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Stress Robs Skin of Antimicrobial Defenses
Date:11/2/2007

Researchers discover how it leads to 'nervous breakdown' in the epidermis

FRIDAY, Nov. 2 (Health Day News) -- A team of researchers has identified the biological mechanism by which stress increases susceptibility to skin infections.

"We have shown what stress does, the basis of the stress," said study author Dr. Peter Elias, a professor of dermatology at the University of California, San Francisco, and the VA Medical Center, San Francisco. Interestingly, it has nothing to do with the classic explanation of the immune system breaking down, he added.

Rather, it's a breakdown in the skin's antimicrobial defense, according to the study in the November issue of The Journal of Clinical Investigation.

Elias and his team subjected mice to psychological stress and found them more susceptible to group A Streptococcus pyogenes skin infections than mice kept under less stressful conditions.

The stressed-out mice showed a decrease in the expression of antimicrobial peptides by the skin's epidermis.

Streptococcal bacteria can cause many problems, such as skin infections, severe sore throats and even flesh-eating disease. The role of the peptides that Elias and his team studied have come to light in recent years, and it has been found that they are the "front line" of the immune system. They act like antibiotics, attacking bacteria and killing them.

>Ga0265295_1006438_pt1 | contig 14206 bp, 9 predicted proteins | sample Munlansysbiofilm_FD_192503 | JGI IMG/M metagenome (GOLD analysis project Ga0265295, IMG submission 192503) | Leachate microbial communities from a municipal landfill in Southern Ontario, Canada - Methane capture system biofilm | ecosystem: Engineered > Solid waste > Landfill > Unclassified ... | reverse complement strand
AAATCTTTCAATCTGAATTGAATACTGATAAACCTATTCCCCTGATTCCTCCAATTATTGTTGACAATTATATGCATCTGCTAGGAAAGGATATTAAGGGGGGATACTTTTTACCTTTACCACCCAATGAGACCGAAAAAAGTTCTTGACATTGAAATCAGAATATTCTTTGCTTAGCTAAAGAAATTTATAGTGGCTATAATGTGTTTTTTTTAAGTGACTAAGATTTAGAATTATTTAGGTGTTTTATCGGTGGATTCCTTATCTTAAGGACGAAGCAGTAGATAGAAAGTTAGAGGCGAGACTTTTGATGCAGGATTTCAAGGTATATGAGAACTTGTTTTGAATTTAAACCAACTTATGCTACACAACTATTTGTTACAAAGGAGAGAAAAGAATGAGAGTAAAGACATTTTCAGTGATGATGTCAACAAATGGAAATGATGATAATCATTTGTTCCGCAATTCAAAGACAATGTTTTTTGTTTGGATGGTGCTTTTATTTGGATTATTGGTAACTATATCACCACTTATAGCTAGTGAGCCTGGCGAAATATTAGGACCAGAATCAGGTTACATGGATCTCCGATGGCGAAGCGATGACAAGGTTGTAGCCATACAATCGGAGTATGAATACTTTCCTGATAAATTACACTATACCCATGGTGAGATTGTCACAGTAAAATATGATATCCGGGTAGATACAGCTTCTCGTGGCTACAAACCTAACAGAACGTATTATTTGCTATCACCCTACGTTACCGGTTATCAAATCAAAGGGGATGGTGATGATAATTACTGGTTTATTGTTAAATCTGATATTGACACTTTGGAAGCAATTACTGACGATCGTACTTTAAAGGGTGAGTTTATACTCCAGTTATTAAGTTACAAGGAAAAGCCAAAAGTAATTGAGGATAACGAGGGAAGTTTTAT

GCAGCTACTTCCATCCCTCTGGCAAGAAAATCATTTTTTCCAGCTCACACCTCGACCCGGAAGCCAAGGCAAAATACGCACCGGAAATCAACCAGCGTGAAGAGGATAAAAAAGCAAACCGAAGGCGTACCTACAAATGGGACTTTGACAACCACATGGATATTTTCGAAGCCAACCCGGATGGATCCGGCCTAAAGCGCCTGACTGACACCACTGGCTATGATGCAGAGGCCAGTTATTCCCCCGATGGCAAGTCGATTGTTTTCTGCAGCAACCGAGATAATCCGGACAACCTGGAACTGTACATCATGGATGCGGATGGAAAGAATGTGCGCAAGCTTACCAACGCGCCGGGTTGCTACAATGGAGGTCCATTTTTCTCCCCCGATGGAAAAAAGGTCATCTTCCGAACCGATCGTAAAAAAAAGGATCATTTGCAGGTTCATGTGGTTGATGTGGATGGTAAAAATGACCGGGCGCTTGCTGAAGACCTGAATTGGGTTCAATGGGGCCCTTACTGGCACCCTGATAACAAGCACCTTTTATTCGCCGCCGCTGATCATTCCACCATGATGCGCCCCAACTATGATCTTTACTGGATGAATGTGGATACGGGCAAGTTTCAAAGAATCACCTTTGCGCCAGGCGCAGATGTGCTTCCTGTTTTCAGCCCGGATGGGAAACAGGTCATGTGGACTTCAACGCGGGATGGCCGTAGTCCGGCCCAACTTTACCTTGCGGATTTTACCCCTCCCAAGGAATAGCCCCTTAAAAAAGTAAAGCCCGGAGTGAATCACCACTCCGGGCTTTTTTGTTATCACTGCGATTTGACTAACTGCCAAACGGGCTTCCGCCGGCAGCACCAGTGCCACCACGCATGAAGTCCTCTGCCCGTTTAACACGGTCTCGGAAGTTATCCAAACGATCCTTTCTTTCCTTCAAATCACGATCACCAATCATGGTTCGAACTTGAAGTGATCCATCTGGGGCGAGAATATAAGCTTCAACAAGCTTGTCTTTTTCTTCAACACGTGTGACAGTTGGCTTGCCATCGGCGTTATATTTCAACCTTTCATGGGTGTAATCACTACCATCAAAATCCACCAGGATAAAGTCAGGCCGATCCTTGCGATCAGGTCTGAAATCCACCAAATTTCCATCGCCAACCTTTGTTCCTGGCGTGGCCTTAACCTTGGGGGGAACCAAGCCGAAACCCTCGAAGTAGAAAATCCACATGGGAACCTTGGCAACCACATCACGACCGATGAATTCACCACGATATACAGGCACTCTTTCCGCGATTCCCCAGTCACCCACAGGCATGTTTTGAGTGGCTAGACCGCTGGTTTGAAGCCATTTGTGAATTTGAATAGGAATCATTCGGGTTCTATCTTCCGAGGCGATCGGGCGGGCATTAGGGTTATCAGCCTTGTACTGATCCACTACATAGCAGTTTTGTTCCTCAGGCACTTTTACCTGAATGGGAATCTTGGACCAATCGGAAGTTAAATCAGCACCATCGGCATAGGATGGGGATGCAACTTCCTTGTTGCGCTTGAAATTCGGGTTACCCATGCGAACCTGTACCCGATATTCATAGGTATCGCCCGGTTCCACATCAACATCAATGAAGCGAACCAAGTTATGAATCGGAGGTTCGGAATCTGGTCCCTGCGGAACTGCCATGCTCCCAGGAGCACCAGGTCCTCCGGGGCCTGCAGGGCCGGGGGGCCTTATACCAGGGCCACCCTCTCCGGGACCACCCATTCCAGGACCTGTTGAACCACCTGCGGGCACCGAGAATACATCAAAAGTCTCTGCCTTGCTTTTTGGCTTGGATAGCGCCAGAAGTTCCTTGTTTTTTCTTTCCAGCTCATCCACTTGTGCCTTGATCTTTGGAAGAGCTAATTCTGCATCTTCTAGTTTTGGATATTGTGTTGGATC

In the study, Elias' team also found that the stress led to the increased production of glucocorticoids. This, in turn, inhibited the synthesis of fat in the skin's epidermis and reduced the secretion of vesicles containing antimicrobial peptides, setting up the mice for skin problems.

"What happens is, stress down-regulates the expression of two key families of antimicrobial peptides," Elias said. As that happened, skin infections became more severe in the animals.

When Elias' team blocked the production of the glucocorticoids, the skin's antimicrobial defenses returned to normal.

While many people think of the immune system's T-cells, which attack invaders, as the first line of defense, recent research suggests otherwise, Elias said. ""The antimicrobial defense mechanisms are so effective, they deal with 99.5 percent of all challenges by microbial pathogens, such as bad viruses, bad bacteria," he said.

In an accompanying commentary, Dr. Andrzej Slominski, of the University of Tennessee, wrote that "this study provides what I believe to be the first mechanistic link between psychological stress and increased susceptibility to microbial infection."

The research may eventually lead to new treatment options, such as topical medications that block excess glucocorticoid production.

More information

To learn more about skin conditions, visit the U.S. National Library of Medicine.



SOURCES: Peter Elias, M.D., professor, dermatology, University of California, San Francisco, VA Medical Center, San Francisco; November 2007, The Journal of Clinical Investigation


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